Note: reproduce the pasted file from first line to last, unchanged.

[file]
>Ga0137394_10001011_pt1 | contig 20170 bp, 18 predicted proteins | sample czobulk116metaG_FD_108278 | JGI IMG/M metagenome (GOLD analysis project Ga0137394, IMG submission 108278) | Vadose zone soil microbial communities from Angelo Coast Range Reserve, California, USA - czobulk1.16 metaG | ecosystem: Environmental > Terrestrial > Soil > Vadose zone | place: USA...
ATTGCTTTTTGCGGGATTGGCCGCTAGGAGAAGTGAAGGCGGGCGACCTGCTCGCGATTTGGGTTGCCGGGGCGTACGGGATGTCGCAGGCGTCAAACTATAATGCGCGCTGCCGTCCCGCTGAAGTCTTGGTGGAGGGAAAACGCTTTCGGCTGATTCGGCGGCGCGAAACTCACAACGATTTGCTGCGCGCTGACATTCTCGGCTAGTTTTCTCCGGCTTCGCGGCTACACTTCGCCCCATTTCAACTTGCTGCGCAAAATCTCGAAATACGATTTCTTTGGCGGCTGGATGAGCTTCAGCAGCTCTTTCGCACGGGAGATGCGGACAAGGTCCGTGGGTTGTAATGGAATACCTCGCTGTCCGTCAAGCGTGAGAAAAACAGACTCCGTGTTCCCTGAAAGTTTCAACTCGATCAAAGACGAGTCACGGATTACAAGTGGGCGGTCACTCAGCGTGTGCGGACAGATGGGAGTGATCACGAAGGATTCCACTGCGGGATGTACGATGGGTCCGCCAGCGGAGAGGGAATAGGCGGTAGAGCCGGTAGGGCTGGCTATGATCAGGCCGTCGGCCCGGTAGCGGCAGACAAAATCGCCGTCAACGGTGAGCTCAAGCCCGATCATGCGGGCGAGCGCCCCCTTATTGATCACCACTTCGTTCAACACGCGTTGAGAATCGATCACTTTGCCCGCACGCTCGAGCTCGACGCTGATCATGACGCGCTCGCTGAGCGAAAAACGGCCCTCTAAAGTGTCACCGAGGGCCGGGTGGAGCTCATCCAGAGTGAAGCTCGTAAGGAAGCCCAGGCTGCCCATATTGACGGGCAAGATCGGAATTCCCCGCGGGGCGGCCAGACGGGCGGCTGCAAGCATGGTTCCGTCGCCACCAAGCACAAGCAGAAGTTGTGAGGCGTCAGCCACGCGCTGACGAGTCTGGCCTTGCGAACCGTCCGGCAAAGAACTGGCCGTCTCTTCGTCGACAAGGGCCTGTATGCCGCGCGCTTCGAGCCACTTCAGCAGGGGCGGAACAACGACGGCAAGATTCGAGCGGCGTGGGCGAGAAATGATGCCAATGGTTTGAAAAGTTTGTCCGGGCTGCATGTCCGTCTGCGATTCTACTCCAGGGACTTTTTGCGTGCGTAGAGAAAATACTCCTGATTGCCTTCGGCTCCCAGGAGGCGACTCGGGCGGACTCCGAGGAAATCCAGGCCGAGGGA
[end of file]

>Ga0137394_10001011_pt1 | contig 20170 bp, 18 predicted proteins | sample czobulk116metaG_FD_108278 | JGI IMG/M metagenome (GOLD analysis project Ga0137394, IMG submission 108278) | Vadose zone soil microbial communities from Angelo Coast Range Reserve, California, USA - czobulk1.16 metaG | ecosystem: Environmental > Terrestrial > Soil > Vadose zone | place: USA...
ATTGCTTTTTGCGGGATTGGCCGCTAGGAGAAGTGAAGGCGGGCGACCTGCTCGCGATTTGGGTTGCCGGGGCGTACGGGATGTCGCAGGCGTCAAACTATAATGCGCGCTGCCGTCCCGCTGAAGTCTTGGTGGAGGGAAAACGCTTTCGGCTGATTCGGCGGCGCGAAACTCACAACGATTTGCTGCGCGCTGACATTCTCGGCTAGTTTTCTCCGGCTTCGCGGCTACACTTCGCCCCATTTCAACTTGCTGCGCAAAATCTCGAAATACGATTTCTTTGGCGGCTGGATGAGCTTCAGCAGCTCTTTCGCACGGGAGATGCGGACAAGGTCCGTGGGTTGTAATGGAATACCTCGCTGTCCGTCAAGCGTGAGAAAAACAGACTCCGTGTTCCCTGAAAGTTTCAACTCGATCAAAGACGAGTCACGGATTACAAGTGGGCGGTCACTCAGCGTGTGCGGACAGATGGGAGTGATCACGAAGGATTCCACTGCGGGATGTACGATGGGTCCGCCAGCGGAGAGGGAATAGGCGGTAGAGCCGGTAGGGCTGGCTATGATCAGGCCGTCGGCCCGGTAGCGGCAGACAAAATCGCCGTCAACGGTGAGCTCAAGCCCGATCATGCGGGCGAGCGCCCCCTTATTGATCACCACTTCGTTCAACACGCGTTGAGAATCGATCACTTTGCCCGCACGCTCGAGCTCGACGCTGATCATGACGCGCTCGCTGAGCGAAAAACGGCCCTCTAAAGTGTCACCGAGGGCCGGGTGGAGCTCATCCAGAGTGAAGCTCGTAAGGAAGCCCAGGCTGCCCATATTGACGGGCAAGATCGGAATTCCCCGCGGGGCGGCCAGACGGGCGGCTGCAAGCATGGTTCCGTCGCCACCAAGCACAAGCAGAAGTTGTGAGGCGTCAGCCACGCGCTGACGAGTCTGGCCTTGCGAACCGTCCGGCAAAGAACTGGCCGTCTCTTCGTCGACAAGGGCCTGTATGCCGCGCGCTTCGAGCCACTTCAGCAGGGGCGGAACAACGACGGCAAGATTCGAGCGGCGTGGGCGAGAAATGATGCCAATGGTTTGAAAAGTTTGTCCGGGCTGCATGTCCGTCTGCGATTCTACTCCAGGGACTTTTTGCGTGCGTAGAGAAAATACTCCTGATTGCCTTCGGCTCCCAGGAGGCGACTCGGGCGGACTCCGAGGAAATCCAGGCCGAGGGA